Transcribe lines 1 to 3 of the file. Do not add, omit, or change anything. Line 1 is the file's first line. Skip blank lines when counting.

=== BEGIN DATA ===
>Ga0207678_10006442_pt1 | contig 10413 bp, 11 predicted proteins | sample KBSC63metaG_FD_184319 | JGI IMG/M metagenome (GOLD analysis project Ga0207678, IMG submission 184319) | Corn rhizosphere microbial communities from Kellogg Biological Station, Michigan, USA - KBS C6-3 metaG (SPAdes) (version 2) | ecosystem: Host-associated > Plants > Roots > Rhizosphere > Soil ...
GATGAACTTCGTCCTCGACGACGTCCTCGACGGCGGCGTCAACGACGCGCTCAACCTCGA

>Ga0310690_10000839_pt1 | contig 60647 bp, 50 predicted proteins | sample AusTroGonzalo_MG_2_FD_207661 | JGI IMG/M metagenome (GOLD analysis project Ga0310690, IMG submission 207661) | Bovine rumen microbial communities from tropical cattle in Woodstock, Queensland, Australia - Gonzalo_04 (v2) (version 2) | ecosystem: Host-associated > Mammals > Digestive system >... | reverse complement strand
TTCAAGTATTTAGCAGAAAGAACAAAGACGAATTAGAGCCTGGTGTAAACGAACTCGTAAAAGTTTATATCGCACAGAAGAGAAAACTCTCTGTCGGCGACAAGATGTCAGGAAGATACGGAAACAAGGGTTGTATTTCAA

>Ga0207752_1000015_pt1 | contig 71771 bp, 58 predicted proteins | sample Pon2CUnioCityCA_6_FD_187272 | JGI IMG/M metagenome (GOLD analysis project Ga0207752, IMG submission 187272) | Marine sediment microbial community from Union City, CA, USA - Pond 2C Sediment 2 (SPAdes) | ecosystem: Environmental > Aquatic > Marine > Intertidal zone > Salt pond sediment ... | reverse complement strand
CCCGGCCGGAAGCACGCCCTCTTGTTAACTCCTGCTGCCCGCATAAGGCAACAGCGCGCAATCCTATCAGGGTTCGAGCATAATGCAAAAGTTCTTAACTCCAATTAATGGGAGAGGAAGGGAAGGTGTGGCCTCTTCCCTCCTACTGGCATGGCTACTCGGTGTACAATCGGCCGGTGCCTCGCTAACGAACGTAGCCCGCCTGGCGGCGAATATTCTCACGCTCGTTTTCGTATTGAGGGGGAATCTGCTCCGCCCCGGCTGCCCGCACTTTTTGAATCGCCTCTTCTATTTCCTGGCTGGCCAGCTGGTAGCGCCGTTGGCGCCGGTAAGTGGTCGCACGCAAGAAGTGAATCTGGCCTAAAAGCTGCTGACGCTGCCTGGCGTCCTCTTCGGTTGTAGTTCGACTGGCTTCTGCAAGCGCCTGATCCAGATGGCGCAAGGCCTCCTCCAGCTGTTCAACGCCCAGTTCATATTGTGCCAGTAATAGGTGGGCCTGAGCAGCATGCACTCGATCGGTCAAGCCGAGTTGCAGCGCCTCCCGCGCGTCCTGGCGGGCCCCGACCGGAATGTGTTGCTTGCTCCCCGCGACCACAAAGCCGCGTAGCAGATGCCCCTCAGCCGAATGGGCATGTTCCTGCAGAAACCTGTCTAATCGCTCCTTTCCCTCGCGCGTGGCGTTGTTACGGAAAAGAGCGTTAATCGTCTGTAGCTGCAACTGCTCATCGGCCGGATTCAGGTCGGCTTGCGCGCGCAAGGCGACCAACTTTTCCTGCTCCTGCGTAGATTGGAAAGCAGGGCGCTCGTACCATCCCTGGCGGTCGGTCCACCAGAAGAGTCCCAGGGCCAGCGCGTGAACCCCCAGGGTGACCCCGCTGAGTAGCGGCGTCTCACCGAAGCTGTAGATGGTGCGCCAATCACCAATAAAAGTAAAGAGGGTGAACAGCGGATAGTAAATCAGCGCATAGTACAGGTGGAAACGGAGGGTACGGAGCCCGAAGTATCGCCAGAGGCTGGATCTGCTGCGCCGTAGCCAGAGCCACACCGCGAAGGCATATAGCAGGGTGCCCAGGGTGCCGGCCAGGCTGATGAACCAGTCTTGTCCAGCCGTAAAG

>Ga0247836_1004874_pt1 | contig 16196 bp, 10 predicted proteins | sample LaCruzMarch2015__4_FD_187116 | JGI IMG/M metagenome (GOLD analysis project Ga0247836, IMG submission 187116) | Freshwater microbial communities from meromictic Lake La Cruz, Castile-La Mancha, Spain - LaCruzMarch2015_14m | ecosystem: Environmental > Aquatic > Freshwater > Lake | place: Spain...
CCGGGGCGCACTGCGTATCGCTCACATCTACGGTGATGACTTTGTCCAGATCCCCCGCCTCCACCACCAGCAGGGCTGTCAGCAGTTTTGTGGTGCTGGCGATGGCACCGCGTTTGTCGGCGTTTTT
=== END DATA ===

>Ga0207678_10006442_pt1 | contig 10413 bp, 11 predicted proteins | sample KBSC63metaG_FD_184319 | JGI IMG/M metagenome (GOLD analysis project Ga0207678, IMG submission 184319) | Corn rhizosphere microbial communities from Kellogg Biological Station, Michigan, USA - KBS C6-3 metaG (SPAdes) (version 2) | ecosystem: Host-associated > Plants > Roots > Rhizosphere > Soil ...
GATGAACTTCGTCCTCGACGACGTCCTCGACGGCGGCGTCAACGACGCGCTCAACCTCGA

>Ga0310690_10000839_pt1 | contig 60647 bp, 50 predicted proteins | sample AusTroGonzalo_MG_2_FD_207661 | JGI IMG/M metagenome (GOLD analysis project Ga0310690, IMG submission 207661) | Bovine rumen microbial communities from tropical cattle in Woodstock, Queensland, Australia - Gonzalo_04 (v2) (version 2) | ecosystem: Host-associated > Mammals > Digestive system >... | reverse complement strand